Einstein’s general relativity assumes not just the regular equivalence principle, but a specific version of it called the strong equivalence principle. According to relativity, gravity works by warping space-time itself, and anything with mass would exude gravity. So dense enough objects, such as pulsars, aren’t just passive passengers riding on space-times curves — they’re actively warping it themselves, too. The strong equivalence principle states that even these objects would fall at the same rates as others, too.
By looking at PSR J0337+1715 for about six years, the paper’s authors can see whether or not that’s the case: If Einstein, and the strong equivalence principle, are right, then the inner pulsar-white dwarf pair should be stable, and the outer white dwarf’s gravity would affect them both the same. If Einstein’s wrong, then the scientists would see some kind of wobble as the neutron’s own gravity affects its orbit around the white dwarf.
Spoiler: Einstein won! He pretty much always wins.
The team saw exactly what they’d expect to see if the strong equivalence principle is right, no anomalies or weirdness, with a margin of error of only 30 meters, according to a university video explaining the findings.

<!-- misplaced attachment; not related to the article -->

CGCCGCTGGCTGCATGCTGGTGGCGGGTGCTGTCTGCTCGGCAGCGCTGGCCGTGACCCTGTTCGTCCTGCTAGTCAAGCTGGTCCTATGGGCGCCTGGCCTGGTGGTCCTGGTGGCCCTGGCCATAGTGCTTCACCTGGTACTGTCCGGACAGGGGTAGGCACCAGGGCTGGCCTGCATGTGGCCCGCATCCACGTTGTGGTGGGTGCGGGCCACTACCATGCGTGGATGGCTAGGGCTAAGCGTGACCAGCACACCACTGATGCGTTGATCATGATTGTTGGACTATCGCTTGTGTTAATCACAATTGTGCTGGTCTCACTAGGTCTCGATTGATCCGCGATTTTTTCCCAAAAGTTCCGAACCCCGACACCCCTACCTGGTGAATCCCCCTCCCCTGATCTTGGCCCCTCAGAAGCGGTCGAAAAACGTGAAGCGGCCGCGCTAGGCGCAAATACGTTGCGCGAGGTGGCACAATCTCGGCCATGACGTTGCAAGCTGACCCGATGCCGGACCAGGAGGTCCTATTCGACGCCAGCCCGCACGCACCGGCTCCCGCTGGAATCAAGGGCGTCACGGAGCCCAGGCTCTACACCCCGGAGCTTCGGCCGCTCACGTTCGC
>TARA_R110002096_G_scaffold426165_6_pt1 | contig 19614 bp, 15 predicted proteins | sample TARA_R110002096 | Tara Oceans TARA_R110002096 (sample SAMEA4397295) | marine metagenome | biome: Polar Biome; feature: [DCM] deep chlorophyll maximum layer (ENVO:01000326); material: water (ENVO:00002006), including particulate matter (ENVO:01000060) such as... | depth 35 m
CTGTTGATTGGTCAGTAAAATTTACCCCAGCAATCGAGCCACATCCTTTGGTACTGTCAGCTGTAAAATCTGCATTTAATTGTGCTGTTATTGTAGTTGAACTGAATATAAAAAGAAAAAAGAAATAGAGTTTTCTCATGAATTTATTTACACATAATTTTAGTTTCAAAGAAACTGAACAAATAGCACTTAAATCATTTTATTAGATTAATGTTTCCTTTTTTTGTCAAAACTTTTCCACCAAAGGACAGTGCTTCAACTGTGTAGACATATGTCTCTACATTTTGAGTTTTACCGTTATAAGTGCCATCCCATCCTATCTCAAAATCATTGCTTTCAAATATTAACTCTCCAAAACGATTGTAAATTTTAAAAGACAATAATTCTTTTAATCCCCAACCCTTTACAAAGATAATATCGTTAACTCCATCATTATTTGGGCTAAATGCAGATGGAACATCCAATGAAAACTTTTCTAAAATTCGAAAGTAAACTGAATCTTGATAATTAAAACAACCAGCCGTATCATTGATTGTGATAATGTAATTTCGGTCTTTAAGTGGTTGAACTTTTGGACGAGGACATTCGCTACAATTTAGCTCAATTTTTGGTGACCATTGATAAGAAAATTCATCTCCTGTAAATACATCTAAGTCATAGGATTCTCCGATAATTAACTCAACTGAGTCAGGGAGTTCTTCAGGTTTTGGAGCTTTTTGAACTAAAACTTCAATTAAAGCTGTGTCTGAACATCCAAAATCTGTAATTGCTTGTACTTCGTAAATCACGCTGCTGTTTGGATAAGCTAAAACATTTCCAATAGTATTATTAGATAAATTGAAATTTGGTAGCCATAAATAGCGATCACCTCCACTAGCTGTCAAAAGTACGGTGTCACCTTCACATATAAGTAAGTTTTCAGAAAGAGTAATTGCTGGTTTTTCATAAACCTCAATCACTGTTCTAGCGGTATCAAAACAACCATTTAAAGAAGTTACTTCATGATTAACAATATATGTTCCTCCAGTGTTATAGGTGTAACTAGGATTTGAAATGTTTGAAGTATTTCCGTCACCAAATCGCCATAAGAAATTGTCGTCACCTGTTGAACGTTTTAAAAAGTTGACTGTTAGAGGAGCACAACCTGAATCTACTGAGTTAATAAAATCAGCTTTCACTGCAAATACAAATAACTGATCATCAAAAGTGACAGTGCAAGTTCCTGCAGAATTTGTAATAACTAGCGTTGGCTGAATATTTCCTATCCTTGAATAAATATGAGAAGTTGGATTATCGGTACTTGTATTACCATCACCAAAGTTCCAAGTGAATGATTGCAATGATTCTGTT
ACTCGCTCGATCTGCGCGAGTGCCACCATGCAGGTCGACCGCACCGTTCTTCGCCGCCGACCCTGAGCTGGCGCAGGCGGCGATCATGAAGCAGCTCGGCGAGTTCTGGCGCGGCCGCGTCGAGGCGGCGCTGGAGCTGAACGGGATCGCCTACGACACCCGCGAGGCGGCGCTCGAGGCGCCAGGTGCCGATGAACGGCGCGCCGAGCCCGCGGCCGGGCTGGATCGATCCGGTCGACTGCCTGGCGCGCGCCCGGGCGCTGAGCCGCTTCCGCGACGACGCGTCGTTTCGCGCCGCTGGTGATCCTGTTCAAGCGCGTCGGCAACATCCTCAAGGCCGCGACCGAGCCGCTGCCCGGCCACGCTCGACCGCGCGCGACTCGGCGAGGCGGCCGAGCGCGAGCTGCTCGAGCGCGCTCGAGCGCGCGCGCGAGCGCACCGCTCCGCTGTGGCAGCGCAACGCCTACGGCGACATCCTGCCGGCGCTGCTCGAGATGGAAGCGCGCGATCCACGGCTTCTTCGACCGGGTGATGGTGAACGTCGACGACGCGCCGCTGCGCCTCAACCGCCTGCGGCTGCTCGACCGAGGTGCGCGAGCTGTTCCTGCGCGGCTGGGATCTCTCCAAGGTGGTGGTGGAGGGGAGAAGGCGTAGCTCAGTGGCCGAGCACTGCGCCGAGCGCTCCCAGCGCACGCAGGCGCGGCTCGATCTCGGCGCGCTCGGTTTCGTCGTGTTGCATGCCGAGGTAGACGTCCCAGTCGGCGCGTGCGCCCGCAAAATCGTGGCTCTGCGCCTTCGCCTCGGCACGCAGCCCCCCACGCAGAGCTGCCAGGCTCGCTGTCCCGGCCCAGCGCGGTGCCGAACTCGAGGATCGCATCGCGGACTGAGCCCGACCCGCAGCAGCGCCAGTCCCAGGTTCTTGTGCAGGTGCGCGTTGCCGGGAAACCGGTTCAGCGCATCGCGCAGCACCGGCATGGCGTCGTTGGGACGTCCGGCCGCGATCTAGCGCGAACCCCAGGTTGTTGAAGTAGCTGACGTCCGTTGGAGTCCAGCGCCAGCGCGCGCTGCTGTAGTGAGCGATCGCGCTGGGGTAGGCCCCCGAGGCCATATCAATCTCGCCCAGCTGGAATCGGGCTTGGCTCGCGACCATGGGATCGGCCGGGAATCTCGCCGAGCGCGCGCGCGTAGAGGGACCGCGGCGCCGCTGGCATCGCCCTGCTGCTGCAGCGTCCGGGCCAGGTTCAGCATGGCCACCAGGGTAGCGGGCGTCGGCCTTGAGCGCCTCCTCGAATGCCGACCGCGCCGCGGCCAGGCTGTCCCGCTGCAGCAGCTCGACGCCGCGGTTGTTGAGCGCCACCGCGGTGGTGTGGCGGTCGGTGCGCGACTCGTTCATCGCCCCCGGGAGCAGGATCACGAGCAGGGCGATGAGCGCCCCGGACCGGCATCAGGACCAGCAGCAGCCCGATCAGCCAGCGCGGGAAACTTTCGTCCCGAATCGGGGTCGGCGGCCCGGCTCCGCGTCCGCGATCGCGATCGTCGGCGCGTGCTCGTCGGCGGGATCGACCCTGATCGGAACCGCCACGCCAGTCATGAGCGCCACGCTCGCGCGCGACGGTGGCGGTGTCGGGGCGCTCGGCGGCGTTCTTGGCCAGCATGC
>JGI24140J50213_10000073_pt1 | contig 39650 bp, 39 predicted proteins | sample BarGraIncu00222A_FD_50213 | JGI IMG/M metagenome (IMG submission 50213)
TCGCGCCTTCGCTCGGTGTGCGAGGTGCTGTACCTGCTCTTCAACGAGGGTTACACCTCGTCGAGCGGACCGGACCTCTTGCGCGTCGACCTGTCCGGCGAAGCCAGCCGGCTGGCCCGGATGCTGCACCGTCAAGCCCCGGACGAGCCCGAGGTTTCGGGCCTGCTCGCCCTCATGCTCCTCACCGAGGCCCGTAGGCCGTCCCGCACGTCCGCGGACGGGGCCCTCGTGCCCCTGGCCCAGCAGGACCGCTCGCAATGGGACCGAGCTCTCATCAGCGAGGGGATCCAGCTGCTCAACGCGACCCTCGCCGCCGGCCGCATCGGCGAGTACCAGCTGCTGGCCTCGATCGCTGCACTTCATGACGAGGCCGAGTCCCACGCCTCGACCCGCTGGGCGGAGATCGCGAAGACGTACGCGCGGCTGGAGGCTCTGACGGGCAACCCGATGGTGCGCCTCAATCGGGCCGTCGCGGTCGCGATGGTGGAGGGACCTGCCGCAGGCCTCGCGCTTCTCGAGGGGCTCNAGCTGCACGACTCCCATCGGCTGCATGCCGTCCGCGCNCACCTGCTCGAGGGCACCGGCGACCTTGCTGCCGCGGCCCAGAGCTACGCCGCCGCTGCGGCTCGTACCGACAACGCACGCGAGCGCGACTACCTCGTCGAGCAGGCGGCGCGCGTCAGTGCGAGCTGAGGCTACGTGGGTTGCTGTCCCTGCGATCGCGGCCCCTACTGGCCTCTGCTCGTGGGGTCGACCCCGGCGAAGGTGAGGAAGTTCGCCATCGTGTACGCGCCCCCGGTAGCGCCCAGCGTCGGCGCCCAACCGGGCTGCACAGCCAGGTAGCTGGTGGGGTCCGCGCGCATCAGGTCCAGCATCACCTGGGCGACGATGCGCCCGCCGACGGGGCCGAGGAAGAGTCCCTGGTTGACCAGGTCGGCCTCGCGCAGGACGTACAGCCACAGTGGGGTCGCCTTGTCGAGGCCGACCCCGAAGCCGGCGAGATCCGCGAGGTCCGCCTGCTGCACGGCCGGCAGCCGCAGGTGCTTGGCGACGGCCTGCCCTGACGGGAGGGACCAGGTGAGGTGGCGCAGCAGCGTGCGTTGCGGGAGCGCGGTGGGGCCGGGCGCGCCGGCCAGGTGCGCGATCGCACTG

This finding rules out several alternative theories, including some versions of string theory. It also confirms that our current understanding of gravity, the general theory of relativity, remains a reasonable way to understand the universe.
“Tests of this principle have a long heritage,” says Clifford M. Will in a Nature article accompanying the paper. “It is quite extraordinary that the responses of different materials to gravity should be so similar. In Einstein’s unique imagination, there was a reason: gravity is not a force that acts on all of these particles in some fantastically fine-tuned manner, but is simply an effect of space-time geometry. The constituents of matter follow universal paths in a space-time that is curved by massive bodies.”
Maybe one day we’ll have to discard Einstein’s theories for something better, but for now they’re still here to stay.
This article originally appeared on Discovermagazine.com.